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A close up of Gustav Klimt's "The Kiss"

Behind the canvas

New exhibit shines light on muses of Klimt, Schiele, and Kokoschka

By WITW Staff on January 9, 2016

Gustav Klimt, Egon Schiele and Oskar Kokoschka have endured as three of the most revered Austrian artists in history. They are known for depicting women in bold, sometimes sexualized poses. But their muses — the women who posed for so many of their paintings, who inspired their creativity — remain shrouded in obscurity.

A new exhibit at the Belvedere in Austria seeks to breathe life into these silent figures of the canvas. “The Women of Klimt, Schiele and Kokoschka” introduces patrons to women like Eugenia Primavesi, Gerti and Edith Schiele, and Martha Hirsch, who were painted by Klimt, Schiele, and Kokoschka, respectively. The exhibit also explores the shifting social climate of the time, which saw women fight for gender equality and emancipation. Influenced by these new ideas, the artists painted their women staring determinedly at the viewer, shattering stereotypes of the bashful muse. All three painters appeared to have been obsessed with the female body, reflecting a rising recognition of women as sexual beings.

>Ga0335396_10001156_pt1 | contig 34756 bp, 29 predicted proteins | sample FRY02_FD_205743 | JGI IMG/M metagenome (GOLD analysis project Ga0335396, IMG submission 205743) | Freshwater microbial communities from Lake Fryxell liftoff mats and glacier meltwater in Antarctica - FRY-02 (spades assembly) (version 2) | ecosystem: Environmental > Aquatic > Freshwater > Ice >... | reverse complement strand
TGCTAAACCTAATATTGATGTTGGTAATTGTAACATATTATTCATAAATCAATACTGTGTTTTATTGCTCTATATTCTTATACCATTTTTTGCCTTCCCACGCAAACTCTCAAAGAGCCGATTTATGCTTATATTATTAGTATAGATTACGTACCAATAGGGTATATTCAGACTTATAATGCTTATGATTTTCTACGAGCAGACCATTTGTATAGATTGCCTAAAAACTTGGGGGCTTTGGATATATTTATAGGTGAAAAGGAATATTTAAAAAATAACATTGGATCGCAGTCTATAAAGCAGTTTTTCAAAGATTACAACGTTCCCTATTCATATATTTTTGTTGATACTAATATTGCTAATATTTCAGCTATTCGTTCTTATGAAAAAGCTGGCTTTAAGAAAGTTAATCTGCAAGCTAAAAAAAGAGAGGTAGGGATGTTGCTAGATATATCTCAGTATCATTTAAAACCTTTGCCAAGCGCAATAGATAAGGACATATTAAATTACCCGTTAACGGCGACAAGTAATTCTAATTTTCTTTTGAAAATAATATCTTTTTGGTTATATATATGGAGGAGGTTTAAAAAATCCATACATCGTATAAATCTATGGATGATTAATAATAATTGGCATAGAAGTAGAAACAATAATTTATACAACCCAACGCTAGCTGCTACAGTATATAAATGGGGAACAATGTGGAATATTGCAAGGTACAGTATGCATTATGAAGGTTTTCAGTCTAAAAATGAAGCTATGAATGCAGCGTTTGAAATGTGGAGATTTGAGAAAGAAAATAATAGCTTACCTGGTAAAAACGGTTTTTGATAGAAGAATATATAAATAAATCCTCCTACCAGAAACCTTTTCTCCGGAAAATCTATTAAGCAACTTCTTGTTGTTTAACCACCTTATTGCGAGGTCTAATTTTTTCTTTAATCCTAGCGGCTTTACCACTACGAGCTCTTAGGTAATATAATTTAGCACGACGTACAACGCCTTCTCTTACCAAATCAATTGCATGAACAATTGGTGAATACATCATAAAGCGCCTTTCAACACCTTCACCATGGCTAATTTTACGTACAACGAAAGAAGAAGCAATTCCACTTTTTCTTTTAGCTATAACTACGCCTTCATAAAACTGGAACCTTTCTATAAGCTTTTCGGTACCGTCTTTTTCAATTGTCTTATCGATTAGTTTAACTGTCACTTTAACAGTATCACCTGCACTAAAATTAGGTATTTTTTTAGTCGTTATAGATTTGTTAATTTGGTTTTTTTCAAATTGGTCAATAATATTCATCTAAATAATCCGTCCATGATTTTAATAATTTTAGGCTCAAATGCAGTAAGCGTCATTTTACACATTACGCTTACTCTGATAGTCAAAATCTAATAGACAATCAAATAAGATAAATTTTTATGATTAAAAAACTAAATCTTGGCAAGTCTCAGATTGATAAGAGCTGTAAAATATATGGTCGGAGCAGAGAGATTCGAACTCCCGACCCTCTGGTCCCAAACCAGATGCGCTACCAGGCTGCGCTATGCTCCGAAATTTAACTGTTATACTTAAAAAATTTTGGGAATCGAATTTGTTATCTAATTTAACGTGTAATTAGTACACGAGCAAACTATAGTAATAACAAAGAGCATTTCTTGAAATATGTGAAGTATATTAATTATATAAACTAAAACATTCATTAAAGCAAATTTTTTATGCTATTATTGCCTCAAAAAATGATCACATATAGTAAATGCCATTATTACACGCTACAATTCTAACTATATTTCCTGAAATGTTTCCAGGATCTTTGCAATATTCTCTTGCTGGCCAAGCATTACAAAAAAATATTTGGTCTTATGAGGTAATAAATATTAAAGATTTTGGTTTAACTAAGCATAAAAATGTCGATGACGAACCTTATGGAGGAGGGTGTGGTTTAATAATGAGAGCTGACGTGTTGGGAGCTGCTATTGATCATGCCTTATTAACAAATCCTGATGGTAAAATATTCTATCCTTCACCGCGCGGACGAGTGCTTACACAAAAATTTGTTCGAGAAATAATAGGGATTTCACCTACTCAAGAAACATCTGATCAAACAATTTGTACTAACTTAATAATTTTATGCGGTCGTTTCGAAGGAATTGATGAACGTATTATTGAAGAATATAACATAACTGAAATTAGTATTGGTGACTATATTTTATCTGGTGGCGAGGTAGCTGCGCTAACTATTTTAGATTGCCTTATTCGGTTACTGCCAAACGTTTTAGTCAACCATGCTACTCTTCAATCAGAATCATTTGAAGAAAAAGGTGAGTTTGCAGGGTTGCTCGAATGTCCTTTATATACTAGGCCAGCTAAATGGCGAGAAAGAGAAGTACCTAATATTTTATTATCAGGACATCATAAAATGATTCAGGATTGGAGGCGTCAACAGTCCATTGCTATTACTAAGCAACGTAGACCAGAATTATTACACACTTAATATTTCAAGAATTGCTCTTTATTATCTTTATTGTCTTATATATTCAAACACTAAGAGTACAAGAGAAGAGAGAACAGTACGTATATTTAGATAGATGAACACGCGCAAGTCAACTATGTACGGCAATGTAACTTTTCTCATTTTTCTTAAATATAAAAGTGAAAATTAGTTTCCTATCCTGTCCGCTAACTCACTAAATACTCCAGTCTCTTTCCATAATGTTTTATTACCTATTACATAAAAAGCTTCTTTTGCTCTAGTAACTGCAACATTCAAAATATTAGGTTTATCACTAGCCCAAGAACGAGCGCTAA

Egon Schiele's "Liegender weiblicher Akt", 1917
Egon Schiele’s “Liegender weiblicher Akt”, 1917

“More and more middle-class women protested and organized themselves into women’s movements, but it was women workers who led the way,” art historian Weidinger writes in a book that accompanies the exhibit. “They … explicitly demanded their rights and insisted on a re-evaluation and reinterpretation of gender roles.”

Read the full story at the Huffington Post.